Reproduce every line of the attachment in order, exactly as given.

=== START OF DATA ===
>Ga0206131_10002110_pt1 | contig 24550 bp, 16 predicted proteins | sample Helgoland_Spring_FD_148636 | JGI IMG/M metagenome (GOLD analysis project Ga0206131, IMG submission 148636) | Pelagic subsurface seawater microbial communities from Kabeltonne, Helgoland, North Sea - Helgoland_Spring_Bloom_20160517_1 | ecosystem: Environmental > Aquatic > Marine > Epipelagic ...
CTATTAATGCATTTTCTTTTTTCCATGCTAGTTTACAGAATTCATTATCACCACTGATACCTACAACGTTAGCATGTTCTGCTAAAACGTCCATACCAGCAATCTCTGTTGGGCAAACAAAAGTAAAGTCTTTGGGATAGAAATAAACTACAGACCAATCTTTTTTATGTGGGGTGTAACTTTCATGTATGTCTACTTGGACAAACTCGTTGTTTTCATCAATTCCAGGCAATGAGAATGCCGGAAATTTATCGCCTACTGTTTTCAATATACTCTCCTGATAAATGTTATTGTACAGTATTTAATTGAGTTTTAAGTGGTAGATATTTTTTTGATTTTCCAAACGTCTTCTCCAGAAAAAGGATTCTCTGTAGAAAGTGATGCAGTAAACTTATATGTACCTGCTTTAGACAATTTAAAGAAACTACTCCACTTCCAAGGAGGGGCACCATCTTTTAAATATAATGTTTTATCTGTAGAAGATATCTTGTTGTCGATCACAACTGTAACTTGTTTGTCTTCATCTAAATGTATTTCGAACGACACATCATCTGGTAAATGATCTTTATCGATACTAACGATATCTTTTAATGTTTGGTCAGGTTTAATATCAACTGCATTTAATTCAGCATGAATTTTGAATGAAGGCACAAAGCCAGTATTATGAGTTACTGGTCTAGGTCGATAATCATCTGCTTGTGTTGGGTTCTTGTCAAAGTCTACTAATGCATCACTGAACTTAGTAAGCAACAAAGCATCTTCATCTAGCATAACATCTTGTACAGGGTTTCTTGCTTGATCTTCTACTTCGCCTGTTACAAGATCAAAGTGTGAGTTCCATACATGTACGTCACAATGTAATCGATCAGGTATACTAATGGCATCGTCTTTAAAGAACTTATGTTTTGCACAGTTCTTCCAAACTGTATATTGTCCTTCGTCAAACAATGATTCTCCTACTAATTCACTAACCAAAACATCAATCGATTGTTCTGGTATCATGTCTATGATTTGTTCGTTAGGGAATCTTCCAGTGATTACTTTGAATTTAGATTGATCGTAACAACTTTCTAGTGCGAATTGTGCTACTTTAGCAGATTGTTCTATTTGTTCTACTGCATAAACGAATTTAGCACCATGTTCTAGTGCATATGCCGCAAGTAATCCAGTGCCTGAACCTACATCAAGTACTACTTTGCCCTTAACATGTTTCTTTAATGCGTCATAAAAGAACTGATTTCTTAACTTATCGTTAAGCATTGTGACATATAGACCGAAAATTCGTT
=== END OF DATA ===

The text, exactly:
>Ga0206131_10002110_pt1 | contig 24550 bp, 16 predicted proteins | sample Helgoland_Spring_FD_148636 | JGI IMG/M metagenome (GOLD analysis project Ga0206131, IMG submission 148636) | Pelagic subsurface seawater microbial communities from Kabeltonne, Helgoland, North Sea - Helgoland_Spring_Bloom_20160517_1 | ecosystem: Environmental > Aquatic > Marine > Epipelagic ...
CTATTAATGCATTTTCTTTTTTCCATGCTAGTTTACAGAATTCATTATCACCACTGATACCTACAACGTTAGCATGTTCTGCTAAAACGTCCATACCAGCAATCTCTGTTGGGCAAACAAAAGTAAAGTCTTTGGGATAGAAATAAACTACAGACCAATCTTTTTTATGTGGGGTGTAACTTTCATGTATGTCTACTTGGACAAACTCGTTGTTTTCATCAATTCCAGGCAATGAGAATGCCGGAAATTTATCGCCTACTGTTTTCAATATACTCTCCTGATAAATGTTATTGTACAGTATTTAATTGAGTTTTAAGTGGTAGATATTTTTTTGATTTTCCAAACGTCTTCTCCAGAAAAAGGATTCTCTGTAGAAAGTGATGCAGTAAACTTATATGTACCTGCTTTAGACAATTTAAAGAAACTACTCCACTTCCAAGGAGGGGCACCATCTTTTAAATATAATGTTTTATCTGTAGAAGATATCTTGTTGTCGATCACAACTGTAACTTGTTTGTCTTCATCTAAATGTATTTCGAACGACACATCATCTGGTAAATGATCTTTATCGATACTAACGATATCTTTTAATGTTTGGTCAGGTTTAATATCAACTGCATTTAATTCAGCATGAATTTTGAATGAAGGCACAAAGCCAGTATTATGAGTTACTGGTCTAGGTCGATAATCATCTGCTTGTGTTGGGTTCTTGTCAAAGTCTACTAATGCATCACTGAACTTAGTAAGCAACAAAGCATCTTCATCTAGCATAACATCTTGTACAGGGTTTCTTGCTTGATCTTCTACTTCGCCTGTTACAAGATCAAAGTGTGAGTTCCATACATGTACGTCACAATGTAATCGATCAGGTATACTAATGGCATCGTCTTTAAAGAACTTATGTTTTGCACAGTTCTTCCAAACTGTATATTGTCCTTCGTCAAACAATGATTCTCCTACTAATTCACTAACCAAAACATCAATCGATTGTTCTGGTATCATGTCTATGATTTGTTCGTTAGGGAATCTTCCAGTGATTACTTTGAATTTAGATTGATCGTAACAACTTTCTAGTGCGAATTGTGCTACTTTAGCAGATTGTTCTATTTGTTCTACTGCATAAACGAATTTAGCACCATGTTCTAGTGCATATGCCGCAAGTAATCCAGTGCCTGAACCTACATCAAGTACTACTTTGCCCTTAACATGTTTCTTTAATGCGTCATAAAAGAACTGATTTCTTAACTTATCGTTAAGCATTGTGACATATAGACCGAAAATTCGTT